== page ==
As we have already noted, plaintiff knew of defendants' alleged complicity in the undervaluing of the jewelry as early as 2002, because he so alleged when he sued them in federal court in 2002. Even assuming that plaintiff's current claim differs to some degree from his earlier claims, in 2002 plaintiff should have discovered he had a basis for an actionable claim and thus, at the latest, the statute of limitations began to run then and expired in 2008. Plaintiff filed this action in 2009, and thus the discovery rule does not help plaintiff avoid defendants' statute of limitations defense.

Last, plaintiff points to the continuing wrong doctrine as a basis for avoiding the six-year statute of limitations. The continuing wrong doctrine applies when there is a "continual, cumulative pattern of tortious conduct." Wilson v. Wal-Mart Stores, 158 N.J. 263, 272 (1999). Broadly speaking, the statute of limitations begins to run when the offending conduct ends. Ibid. However, in this case, plaintiff has not provided any proof of a continuing wrong, nor has he pointed to any misrepresentations that kept him from learning of the alleged fraud. The basis for plaintiff's complaint is a single, finite occurrence, which occurred in May 1999, when defendant Sulovski appraised plaintiff's jewelry. Consequently, the continuing wrong doctrine is inapplicable.

Having carefully reviewed plaintiff's contentions in light of the record and applicable law, we are satisfied that the Law Division correctly determined that plaintiff's August 2009 complaint was barred by the statute of limitations. All of the exceptions to the six-year statute upon which plaintiff relies are inapplicable.

In light of that determination, we need not address the judge's additional conclusion that the complaint was barred by res judicata and the entire controversy doctrine. The motion judge correctly determined that plaintiff's complaint, filed in August 2009, was barred by the applicable statute of limitations. We thus affirm on plaintiff's appeal.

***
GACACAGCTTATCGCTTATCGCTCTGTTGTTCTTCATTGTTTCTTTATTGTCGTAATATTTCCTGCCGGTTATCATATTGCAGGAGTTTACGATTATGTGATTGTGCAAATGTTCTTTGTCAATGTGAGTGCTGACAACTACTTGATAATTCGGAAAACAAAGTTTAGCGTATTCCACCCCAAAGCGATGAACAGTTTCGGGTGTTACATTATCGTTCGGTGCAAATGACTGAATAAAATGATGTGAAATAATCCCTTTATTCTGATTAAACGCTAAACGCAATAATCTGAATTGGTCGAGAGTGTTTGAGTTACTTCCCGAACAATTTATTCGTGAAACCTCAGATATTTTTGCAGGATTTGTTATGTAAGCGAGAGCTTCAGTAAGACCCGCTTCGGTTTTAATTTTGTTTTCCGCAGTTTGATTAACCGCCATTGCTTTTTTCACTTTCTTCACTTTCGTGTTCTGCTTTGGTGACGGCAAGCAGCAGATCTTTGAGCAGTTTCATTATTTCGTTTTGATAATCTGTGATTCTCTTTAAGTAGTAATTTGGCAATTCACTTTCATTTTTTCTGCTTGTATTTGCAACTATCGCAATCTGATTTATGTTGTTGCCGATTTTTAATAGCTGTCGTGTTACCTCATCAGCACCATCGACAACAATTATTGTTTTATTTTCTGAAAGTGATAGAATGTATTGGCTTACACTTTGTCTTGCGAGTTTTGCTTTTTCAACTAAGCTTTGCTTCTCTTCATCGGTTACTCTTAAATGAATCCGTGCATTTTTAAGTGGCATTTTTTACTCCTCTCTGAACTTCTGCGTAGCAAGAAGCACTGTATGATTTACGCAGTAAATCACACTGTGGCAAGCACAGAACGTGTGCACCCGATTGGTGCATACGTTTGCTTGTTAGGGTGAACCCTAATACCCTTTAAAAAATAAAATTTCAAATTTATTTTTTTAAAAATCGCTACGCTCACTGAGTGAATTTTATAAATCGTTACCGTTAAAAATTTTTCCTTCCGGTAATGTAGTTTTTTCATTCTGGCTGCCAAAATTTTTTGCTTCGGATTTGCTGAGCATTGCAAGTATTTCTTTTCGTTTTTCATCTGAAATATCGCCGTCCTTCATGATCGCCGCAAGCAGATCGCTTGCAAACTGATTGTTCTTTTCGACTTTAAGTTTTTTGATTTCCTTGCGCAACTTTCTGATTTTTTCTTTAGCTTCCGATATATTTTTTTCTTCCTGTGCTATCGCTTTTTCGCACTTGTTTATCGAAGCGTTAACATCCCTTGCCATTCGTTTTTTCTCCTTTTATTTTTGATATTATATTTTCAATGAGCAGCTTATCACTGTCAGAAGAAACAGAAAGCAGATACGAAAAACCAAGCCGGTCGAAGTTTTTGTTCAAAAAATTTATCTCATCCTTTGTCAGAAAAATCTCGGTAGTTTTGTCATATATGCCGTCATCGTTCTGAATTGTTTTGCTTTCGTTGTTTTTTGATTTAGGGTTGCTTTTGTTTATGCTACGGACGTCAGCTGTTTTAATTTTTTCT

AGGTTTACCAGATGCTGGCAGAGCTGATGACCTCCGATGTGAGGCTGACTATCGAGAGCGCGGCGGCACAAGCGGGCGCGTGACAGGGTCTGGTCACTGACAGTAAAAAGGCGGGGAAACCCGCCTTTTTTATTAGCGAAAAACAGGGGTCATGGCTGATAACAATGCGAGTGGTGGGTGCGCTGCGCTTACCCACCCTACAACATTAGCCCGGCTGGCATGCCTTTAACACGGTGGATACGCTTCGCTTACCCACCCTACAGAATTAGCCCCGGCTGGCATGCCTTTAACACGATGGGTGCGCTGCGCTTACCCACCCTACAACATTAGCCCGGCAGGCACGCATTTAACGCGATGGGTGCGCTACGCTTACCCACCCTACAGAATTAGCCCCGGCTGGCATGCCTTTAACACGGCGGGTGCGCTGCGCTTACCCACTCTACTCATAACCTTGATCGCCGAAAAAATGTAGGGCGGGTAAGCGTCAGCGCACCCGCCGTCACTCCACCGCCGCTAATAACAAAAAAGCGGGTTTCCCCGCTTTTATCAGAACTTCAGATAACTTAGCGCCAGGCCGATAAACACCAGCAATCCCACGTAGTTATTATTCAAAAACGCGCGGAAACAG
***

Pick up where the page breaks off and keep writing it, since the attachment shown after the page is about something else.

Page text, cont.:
We turn to defendants' cross-appeal. As we have noted, defendants moved under the frivolous litigation statute, N.J.S.A. 2A:15-59.1(b), for an award of attorneys' fees and costs against plaintiff. That statute authorizes an award of attorneys' fees and costs when the non-prevailing party knew, or should have known, that his pleading "was without any reasonable basis in law or equity" and "could not be supported by a good faith argument for an extension, modification or reversal of existing law." N.J.S.A. 2A:15-59.1(b)(2).

When the judge denied defendants' motion for fees and costs under the frivolous litigation statute, she did so only "for the reasons already stated on the record." However, the judge's only prior reason for denying defendants' application was because defendants had not filed a separate motion. Once defendants did as the judge required, and filed a separate motion, they were entitled to a determination of their fee motion on the merits. The judge mistakenly believed she had already addressed their motion on the merits, but had not. We therefore reverse the denial of defendants' frivolous litigation motion and remand for a determination of whether defendants are entitled to an award of attorneys' fees and costs under that statute.

In their cross-appeal, defendants also maintain that because plaintiff has relentlessly and repeatedly pursued them in state and federal court, filing complaints entirely lacking in merit, they are entitled to an order enjoining plaintiff from filing any further litigation against them. See Rosenblum v. Borough of Closter, 333 N.J. Super. 385, 395-97 (App. Div. 2000) (holding that when a moving party demonstrates a long history of vexatious and frivolous filings by the adverse party, a court is authorized to issue a prior restraint on any further filings). Rosenblum requires such litigation injunction motions to be filed with the Assignment Judge, not a motion judge. Id. at 397. Therefore, the judge who heard defendants' motion for a litigation injunction should have referred the motion to the Assignment Judge, but did not. We therefore affirm the denial of defendants' injunction motion, but without prejudice to defendants' right to renew that motion before the Assignment Judge.

Affirmed on the appeal. On the cross-appeal, reversed and remanded in part and affirmed in part.